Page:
⮚ Taliban will not allow any group or individual against the security of the United States and its allies.
⮚ The deal will also call for an intra-Afghan dialogue which will discuss the date and modalities of a permanent and comprehensive ceasefire, including agreement over the future political roadmap of Afghanistan. The Taliban believes if it can reach an agreement with a foreign enemy, we must be able to resolve intra-Afghan disagreements through talks.
⮚ Afghan government will also release 5000 Taliban fighters.
⇨ The process could be complicated by a weak central government, afflicted by ethnic, sectarian, and tribal differences.
⇨ Another Vietnam:
o Many experts have pointed that the deal resembles the US-North Vietnam of 1972(Paris Peace Accord) which led to withdrawal of the US forces from Vietnam.
o However, as the US withdrew North Vietnam pushed South Vietnam and finally occupied it, all this happened despite the US assurances to South Vietnam.
o Critics pointed that the US withdrawal led to a better Vietnam today then earlier but one must not forget that there exists a huge difference between Ho Chi Minh and the Taliban.
⇨ Return of Anarchy:
o There are huge chances that with the Taliban coming into power, the law will take the back seat while the Sharia will drive the country.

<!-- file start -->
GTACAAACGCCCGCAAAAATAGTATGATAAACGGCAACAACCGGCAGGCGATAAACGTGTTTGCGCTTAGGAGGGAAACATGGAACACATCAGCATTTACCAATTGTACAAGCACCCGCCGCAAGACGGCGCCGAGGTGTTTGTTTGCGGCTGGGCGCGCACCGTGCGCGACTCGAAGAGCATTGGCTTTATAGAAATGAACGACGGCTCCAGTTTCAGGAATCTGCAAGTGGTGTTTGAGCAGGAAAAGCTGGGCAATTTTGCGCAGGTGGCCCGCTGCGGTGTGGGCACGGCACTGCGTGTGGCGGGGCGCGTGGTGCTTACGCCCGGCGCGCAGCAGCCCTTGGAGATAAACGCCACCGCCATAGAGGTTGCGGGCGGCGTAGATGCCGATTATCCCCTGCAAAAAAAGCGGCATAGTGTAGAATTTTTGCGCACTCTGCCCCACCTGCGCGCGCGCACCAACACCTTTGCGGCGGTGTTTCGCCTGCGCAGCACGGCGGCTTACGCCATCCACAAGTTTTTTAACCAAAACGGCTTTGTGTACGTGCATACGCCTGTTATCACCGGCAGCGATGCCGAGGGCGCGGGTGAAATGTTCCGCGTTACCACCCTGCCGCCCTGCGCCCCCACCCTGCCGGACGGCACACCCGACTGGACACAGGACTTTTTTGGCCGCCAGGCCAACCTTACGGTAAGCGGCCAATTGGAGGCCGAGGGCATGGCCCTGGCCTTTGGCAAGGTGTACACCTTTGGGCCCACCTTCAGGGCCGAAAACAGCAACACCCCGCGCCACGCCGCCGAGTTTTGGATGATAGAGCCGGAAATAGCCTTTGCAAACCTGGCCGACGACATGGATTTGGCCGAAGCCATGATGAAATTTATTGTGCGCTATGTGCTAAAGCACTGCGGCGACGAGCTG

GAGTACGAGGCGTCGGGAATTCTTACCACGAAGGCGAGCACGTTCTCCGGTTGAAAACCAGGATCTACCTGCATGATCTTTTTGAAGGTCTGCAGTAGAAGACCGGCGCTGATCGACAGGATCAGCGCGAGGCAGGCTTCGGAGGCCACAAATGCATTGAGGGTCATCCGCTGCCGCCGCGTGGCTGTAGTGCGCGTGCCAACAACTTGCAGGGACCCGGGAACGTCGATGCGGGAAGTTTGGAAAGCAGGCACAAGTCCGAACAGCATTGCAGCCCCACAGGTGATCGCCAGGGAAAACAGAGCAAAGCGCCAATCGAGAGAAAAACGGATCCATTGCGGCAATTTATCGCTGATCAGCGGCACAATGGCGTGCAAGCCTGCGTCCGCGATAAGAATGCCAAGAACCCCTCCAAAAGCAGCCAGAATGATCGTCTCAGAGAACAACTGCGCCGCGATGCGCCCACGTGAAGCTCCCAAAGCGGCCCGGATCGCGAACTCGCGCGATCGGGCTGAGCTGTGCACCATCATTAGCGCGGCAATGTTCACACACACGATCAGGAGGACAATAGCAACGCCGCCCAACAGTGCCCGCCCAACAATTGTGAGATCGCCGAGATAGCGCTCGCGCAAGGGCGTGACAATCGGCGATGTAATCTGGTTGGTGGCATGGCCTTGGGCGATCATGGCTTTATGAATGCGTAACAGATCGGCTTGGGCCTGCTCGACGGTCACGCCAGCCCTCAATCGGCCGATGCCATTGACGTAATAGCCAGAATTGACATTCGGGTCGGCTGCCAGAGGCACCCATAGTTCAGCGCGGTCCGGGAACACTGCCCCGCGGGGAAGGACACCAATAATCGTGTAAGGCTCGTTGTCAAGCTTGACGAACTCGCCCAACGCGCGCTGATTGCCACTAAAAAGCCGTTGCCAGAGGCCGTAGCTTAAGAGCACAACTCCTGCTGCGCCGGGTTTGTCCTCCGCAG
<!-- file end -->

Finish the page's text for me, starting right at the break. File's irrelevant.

o There has been a sugar coating from Taliban in an NYT editorial that there will be Humans rights and Women rights, the only albeit is that they are allowed within Islam.
o The Taliban will hardly share power with the Afghan Government. Thus, it is quite possible that even after the peace deal, the country will be back to civil war again.
⇨ Surge in Terrorism:
o There are high chances that instead of seeing decline in the incidents of violence there might be significant jump in terror incidents.
o More than twenty terrorist groups operating inside the country, according to Afghan officials. Many of the groups are aligned with the Taliban or al-Qaeda, and the resurgence of the Islamic State is a concern.